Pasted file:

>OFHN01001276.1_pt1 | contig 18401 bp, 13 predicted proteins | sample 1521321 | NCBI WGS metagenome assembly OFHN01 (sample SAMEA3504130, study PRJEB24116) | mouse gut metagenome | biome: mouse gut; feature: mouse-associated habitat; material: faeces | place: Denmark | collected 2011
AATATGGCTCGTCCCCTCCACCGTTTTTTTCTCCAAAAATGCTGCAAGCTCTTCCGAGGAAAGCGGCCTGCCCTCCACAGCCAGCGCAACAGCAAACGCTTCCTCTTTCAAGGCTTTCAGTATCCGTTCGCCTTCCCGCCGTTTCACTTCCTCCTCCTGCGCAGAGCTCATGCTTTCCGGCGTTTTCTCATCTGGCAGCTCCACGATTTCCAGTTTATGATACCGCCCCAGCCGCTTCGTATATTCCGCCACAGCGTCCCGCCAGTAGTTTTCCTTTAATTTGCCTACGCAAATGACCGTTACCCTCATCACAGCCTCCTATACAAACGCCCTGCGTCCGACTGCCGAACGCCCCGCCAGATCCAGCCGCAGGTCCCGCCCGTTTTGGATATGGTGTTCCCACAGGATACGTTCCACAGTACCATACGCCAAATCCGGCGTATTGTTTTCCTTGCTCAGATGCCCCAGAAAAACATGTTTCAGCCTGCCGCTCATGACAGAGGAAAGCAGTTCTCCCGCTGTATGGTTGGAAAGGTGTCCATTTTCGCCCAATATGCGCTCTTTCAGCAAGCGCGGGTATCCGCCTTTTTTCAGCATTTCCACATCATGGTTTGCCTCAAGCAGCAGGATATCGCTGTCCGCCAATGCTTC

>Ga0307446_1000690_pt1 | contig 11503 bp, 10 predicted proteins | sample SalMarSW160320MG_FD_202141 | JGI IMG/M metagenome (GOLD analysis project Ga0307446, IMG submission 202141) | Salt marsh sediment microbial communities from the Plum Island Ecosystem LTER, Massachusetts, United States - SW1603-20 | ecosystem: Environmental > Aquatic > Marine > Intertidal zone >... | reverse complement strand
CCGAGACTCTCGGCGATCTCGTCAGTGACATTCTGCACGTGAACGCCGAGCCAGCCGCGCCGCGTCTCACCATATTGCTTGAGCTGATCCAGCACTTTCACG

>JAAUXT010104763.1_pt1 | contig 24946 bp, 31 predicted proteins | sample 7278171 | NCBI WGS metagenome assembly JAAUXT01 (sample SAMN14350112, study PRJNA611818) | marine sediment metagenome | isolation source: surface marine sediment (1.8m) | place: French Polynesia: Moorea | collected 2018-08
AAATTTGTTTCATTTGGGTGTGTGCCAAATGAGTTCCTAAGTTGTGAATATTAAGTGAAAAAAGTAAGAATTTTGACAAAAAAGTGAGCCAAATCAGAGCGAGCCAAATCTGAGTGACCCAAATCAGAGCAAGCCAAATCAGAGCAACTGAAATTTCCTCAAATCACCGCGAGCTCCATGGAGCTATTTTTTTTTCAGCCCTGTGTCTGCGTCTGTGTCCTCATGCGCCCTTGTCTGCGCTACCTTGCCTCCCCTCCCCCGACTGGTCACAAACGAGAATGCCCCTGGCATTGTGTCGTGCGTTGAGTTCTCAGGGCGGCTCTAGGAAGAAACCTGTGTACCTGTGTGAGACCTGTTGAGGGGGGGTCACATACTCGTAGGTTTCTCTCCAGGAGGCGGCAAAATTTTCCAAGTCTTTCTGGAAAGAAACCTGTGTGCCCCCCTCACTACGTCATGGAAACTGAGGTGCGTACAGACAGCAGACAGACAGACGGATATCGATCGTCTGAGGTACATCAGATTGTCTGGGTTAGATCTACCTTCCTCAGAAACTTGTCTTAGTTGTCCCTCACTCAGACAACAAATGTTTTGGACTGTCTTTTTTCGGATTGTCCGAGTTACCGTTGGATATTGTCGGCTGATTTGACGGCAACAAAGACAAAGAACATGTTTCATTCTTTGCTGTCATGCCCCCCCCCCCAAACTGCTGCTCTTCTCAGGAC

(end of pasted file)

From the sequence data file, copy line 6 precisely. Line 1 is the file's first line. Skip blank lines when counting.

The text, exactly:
AAATTTGTTTCATTTGGGTGTGTGCCAAATGAGTTCCTAAGTTGTGAATATTAAGTGAAAAAAGTAAGAATTTTGACAAAAAAGTGAGCCAAATCAGAGCGAGCCAAATCTGAGTGACCCAAATCAGAGCAAGCCAAATCAGAGCAACTGAAATTTCCTCAAATCACCGCGAGCTCCATGGAGCTATTTTTTTTTCAGCCCTGTGTCTGCGTCTGTGTCCTCATGCGCCCTTGTCTGCGCTACCTTGCCTCCCCTCCCCCGACTGGTCACAAACGAGAATGCCCCTGGCATTGTGTCGTGCGTTGAGTTCTCAGGGCGGCTCTAGGAAGAAACCTGTGTACCTGTGTGAGACCTGTTGAGGGGGGGTCACATACTCGTAGGTTTCTCTCCAGGAGGCGGCAAAATTTTCCAAGTCTTTCTGGAAAGAAACCTGTGTGCCCCCCTCACTACGTCATGGAAACTGAGGTGCGTACAGACAGCAGACAGACAGACGGATATCGATCGTCTGAGGTACATCAGATTGTCTGGGTTAGATCTACCTTCCTCAGAAACTTGTCTTAGTTGTCCCTCACTCAGACAACAAATGTTTTGGACTGTCTTTTTTCGGATTGTCCGAGTTACCGTTGGATATTGTCGGCTGATTTGACGGCAACAAAGACAAAGAACATGTTTCATTCTTTGCTGTCATGCCCCCCCCCCCAAACTGCTGCTCTTCTCAGGAC